Demographics of Israel

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3 migrant(s)/1,000 population (2006 est.)

There were a total of 19,269 immigrants in 2006: 7,472 from the Former Soviet Union, 3,595 from Ethiopia, 2,411 from France, 2,159 from the United States, 594 from the United Kingdom, 304 from India, 293 from Argentina, 232 from Brazil, 228 from Canada, 142 from Colombia, 134 from Venezuela, 114 from South Africa, 112 from Germany, 91 from Belgium, 91 from Central America, 85 from Switzerland, 73 from Uruguay, 72 from Mexico, 66 from Oceania, 63 from Hungary, 61 from Chile, 50 from Romania and 50 from the Netherlands.


For many years definitive data on Israeli emigration was unavailable.[24] In The Israeli Diaspora sociologist Stephen J. Gold maintains that calculation of Jewish emigration has been a contentious issue, explaining, "Since Zionism, the philosophy that underlies the existence of the Jewish state, calls for return home of the world's Jews, the opposite movement - Israelis leaving the Jewish state to reside elsewhere - clearly presents an ideological and demographic problem."[25]

In the past several decades, emigration (yerida) has seen a considerable increase. From 1990 to 2005, 230,000 Israelis left the country; a large proportion of these departures included people who initially immigrated to Israel and then reversed their course (48% of all post-1990 departures and even 60% of 2003 and 2004 departures were former immigrants to Israel). 8% of Jewish immigrants in the post-1990 period left Israel, while 15% of non-Jewish immigrants did. In 2005 alone, 21,500 Israelis left the country and had not yet returned at the end of 2006; among them 73% were Jews, 5% Arabs, and 22% "Others" (mostly non-Jewish immigrants, with Jewish ancestry, from USSR). At the same time, 10,500 Israelis came back to Israel after over one year abroad; 84% were Jews, 9% Others, and 7% Arabs.[26]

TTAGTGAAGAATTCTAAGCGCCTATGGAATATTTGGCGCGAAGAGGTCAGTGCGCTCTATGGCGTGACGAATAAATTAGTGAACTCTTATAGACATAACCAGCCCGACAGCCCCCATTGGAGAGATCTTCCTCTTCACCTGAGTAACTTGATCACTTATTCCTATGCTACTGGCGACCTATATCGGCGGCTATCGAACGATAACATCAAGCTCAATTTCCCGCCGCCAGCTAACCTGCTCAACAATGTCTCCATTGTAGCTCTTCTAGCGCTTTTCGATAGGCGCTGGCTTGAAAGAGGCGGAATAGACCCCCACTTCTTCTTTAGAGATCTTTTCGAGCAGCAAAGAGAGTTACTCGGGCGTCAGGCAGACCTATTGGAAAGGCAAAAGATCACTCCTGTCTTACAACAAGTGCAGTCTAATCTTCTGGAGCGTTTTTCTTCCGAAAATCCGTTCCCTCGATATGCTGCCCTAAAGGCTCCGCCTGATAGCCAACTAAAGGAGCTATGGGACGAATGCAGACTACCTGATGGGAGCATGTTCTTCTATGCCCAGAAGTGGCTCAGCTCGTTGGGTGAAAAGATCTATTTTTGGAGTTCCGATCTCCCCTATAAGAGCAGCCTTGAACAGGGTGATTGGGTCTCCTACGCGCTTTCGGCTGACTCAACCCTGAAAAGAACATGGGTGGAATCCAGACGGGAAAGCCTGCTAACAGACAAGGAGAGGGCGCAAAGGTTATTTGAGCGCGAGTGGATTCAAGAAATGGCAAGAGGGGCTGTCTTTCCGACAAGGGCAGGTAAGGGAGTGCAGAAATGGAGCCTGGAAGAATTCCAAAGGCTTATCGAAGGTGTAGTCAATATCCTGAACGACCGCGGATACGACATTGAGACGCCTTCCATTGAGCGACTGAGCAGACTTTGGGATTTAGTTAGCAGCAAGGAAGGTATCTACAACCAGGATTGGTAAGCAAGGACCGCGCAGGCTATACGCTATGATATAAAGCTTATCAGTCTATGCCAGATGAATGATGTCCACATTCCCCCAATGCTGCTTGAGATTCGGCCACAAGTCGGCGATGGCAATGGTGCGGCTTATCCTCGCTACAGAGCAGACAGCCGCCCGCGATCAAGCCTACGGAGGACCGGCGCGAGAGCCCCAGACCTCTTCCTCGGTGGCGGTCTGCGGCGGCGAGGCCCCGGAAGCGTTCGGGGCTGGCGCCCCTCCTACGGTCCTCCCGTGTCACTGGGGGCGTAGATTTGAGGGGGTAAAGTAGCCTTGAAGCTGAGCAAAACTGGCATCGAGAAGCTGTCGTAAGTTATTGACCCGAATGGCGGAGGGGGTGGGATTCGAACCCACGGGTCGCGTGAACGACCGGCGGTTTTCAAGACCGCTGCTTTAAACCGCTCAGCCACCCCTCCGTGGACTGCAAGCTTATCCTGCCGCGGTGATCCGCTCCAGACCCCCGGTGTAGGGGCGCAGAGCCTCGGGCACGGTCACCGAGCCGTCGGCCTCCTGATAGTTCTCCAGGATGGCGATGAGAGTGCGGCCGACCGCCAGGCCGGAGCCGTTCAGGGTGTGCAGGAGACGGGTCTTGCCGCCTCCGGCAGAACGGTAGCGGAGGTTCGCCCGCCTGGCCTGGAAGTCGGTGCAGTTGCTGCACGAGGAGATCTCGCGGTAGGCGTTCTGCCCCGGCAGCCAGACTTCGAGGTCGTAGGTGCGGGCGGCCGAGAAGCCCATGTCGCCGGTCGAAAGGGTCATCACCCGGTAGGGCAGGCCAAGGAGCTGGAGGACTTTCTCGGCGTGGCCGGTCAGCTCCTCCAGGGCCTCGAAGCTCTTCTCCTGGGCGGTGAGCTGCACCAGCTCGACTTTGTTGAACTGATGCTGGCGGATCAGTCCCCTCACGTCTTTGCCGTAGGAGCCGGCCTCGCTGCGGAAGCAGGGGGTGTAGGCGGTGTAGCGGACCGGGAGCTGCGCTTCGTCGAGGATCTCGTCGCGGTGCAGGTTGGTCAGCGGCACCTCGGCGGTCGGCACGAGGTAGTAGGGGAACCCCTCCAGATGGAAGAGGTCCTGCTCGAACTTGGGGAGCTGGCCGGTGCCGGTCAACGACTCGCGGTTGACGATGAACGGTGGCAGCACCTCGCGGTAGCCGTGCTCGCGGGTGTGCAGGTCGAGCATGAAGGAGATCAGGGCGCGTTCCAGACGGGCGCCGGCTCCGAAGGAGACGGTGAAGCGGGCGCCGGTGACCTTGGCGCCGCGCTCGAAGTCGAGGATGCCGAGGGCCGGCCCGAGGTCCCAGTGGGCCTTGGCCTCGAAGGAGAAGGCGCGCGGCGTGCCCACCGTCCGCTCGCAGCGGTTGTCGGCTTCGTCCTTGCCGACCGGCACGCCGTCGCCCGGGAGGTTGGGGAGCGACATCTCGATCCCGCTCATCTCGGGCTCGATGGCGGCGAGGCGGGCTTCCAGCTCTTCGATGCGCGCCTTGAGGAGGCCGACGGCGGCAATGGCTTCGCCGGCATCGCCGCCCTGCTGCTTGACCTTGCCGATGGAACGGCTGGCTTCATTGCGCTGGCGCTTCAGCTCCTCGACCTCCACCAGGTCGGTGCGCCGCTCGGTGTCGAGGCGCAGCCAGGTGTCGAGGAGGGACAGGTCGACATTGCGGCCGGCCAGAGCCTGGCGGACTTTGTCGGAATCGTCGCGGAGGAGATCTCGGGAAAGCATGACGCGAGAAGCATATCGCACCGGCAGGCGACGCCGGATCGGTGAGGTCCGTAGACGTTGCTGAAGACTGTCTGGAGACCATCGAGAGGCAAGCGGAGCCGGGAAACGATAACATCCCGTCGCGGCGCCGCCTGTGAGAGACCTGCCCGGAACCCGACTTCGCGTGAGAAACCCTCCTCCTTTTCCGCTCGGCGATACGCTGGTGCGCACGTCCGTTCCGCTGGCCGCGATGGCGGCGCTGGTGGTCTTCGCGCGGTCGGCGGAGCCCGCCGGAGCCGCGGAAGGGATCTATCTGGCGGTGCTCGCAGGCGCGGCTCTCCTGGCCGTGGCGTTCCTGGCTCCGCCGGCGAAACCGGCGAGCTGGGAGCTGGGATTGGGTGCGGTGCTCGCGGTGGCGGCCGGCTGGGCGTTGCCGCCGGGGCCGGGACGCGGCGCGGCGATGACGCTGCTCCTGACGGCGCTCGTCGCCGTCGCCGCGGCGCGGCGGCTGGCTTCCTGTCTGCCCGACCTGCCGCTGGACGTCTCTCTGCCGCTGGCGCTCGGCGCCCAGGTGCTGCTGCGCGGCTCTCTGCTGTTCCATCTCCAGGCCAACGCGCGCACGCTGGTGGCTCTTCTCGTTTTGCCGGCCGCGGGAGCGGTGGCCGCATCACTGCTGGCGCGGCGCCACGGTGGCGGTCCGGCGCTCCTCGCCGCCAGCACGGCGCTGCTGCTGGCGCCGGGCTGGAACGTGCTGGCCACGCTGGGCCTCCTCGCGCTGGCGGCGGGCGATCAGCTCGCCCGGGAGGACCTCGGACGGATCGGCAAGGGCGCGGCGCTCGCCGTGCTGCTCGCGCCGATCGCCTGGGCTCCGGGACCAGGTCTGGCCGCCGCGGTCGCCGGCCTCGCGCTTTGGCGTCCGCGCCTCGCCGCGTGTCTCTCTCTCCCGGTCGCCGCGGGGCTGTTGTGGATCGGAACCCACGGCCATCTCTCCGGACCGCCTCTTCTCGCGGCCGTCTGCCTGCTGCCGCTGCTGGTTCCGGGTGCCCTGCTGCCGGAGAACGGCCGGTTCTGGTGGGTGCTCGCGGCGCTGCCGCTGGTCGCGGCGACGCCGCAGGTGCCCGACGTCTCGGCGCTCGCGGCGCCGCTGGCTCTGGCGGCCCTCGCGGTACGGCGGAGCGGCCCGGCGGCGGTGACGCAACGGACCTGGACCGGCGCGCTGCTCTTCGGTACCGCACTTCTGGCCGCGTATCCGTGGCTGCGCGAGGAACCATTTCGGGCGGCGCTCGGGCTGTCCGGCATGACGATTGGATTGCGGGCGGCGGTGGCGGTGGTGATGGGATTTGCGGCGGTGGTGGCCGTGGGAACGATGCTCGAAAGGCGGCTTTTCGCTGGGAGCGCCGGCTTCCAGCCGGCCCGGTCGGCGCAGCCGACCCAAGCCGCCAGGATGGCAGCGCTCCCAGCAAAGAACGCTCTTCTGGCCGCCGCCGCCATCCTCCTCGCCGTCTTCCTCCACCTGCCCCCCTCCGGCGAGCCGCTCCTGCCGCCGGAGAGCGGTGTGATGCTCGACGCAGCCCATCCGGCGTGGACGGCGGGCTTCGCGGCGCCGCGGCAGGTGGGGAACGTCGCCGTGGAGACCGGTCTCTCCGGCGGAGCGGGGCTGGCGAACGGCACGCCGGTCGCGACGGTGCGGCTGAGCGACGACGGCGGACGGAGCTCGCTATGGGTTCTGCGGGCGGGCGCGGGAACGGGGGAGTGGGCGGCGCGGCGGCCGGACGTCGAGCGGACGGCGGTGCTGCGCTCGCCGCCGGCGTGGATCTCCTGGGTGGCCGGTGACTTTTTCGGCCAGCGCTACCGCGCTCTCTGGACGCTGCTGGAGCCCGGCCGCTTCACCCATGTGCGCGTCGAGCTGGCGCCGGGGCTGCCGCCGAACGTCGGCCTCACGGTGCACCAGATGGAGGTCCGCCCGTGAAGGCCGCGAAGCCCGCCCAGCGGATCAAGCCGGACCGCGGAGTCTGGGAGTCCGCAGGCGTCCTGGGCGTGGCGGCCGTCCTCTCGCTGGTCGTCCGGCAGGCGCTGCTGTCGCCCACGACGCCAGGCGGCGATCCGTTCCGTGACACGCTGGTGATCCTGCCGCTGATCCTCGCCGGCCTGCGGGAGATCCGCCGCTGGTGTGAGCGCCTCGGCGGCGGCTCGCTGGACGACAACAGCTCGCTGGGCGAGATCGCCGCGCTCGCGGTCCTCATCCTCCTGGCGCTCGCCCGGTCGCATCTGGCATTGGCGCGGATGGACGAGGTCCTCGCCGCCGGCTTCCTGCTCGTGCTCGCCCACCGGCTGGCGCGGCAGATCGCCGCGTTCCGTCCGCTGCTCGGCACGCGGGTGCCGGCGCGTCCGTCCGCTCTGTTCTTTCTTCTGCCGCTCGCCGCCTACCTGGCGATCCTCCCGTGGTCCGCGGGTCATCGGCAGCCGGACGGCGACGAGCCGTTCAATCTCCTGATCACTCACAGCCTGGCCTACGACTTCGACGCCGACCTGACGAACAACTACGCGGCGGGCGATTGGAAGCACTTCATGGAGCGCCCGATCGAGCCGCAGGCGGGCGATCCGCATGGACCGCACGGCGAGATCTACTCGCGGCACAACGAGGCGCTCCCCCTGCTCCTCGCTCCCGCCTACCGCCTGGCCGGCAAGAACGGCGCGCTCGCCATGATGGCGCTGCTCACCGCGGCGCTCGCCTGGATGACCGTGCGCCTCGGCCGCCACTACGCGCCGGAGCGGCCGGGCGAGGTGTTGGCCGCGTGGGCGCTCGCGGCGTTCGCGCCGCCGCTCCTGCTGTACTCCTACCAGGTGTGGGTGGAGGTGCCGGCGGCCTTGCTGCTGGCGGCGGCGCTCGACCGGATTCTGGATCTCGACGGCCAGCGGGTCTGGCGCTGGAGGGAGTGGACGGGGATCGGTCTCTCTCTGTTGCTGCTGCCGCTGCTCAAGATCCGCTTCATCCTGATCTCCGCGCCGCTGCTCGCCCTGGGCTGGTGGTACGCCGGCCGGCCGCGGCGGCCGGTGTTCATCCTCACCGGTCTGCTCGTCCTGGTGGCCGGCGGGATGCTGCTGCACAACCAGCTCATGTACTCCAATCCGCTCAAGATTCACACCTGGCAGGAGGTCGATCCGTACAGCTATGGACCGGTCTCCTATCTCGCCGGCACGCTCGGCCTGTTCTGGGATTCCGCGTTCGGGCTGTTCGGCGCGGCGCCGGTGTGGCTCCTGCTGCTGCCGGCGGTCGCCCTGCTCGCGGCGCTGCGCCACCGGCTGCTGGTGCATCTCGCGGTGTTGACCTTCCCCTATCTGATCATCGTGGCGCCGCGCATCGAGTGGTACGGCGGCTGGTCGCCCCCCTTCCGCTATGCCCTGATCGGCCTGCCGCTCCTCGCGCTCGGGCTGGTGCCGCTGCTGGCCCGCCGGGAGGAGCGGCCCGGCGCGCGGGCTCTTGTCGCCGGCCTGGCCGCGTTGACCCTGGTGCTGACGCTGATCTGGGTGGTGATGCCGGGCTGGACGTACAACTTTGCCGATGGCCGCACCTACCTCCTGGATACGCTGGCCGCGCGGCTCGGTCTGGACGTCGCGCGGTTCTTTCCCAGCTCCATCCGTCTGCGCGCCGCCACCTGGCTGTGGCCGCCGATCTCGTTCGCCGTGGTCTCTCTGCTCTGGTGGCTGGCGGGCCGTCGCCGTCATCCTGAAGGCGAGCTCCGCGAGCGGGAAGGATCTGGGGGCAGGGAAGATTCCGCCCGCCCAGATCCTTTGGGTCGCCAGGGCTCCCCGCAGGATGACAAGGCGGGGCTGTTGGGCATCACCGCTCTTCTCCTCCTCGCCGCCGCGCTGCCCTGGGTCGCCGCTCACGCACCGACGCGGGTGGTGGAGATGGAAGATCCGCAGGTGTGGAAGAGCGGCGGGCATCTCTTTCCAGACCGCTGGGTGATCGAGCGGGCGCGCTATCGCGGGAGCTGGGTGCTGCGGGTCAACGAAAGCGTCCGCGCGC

According to the Israel Central Bureau of Statistics, as of 2005, 650,000 Israelis had left the country for over one year and not returned. Of them, 530,000 are still alive today. This number does not include the children born overseas. It should also be noted that Israeli law grants citizenship only to the first generation of children born to Israeli emigrants.

Infant mortality rate

  • Total: 6.89 deaths/1,000 live births
  • Male: 7.61 deaths/1,000 live births
  • Female: 6.14 deaths/1,000 live births (2006 est.)

Life expectancy at birth (2006)

  • Total population: 79.46 years
  • Male: 77.33 years
  • Female: 81.7 years

Total fertility rate (2009)

In Israel, the total fertility rate (TFR) is 2.96 children born per woman.

TFR was 2.90 for Jews (2.88 in 2008, 2.69 in 2005, 2.67 in 2000), 3.73 for Muslims (3.84 in 2008, 4.03 in 2005, 4.57 in 2000), 2.49 for Druze (2.49 in 2008, 2.59 in 2005, 2.87 in 2000), 2.15 for Christians (2.11 in 2008, 2.15 in 2005, 2.35 in 2000) and 1.56 for Others (1.57 in 2008, 1.49 in 2005, 1.55 in 2000).

TFR is very high among Haredi Jews. For Ashkenazi Haredim, the TFR rose to 8.51 in 1996 from 6.91 in 1980. The figure for 2008 is estimated to be even higher. TFR for Sephardi/Mizrachi Haredim rose from 4.57 in 1980 to 6.57 in 1996.[27]

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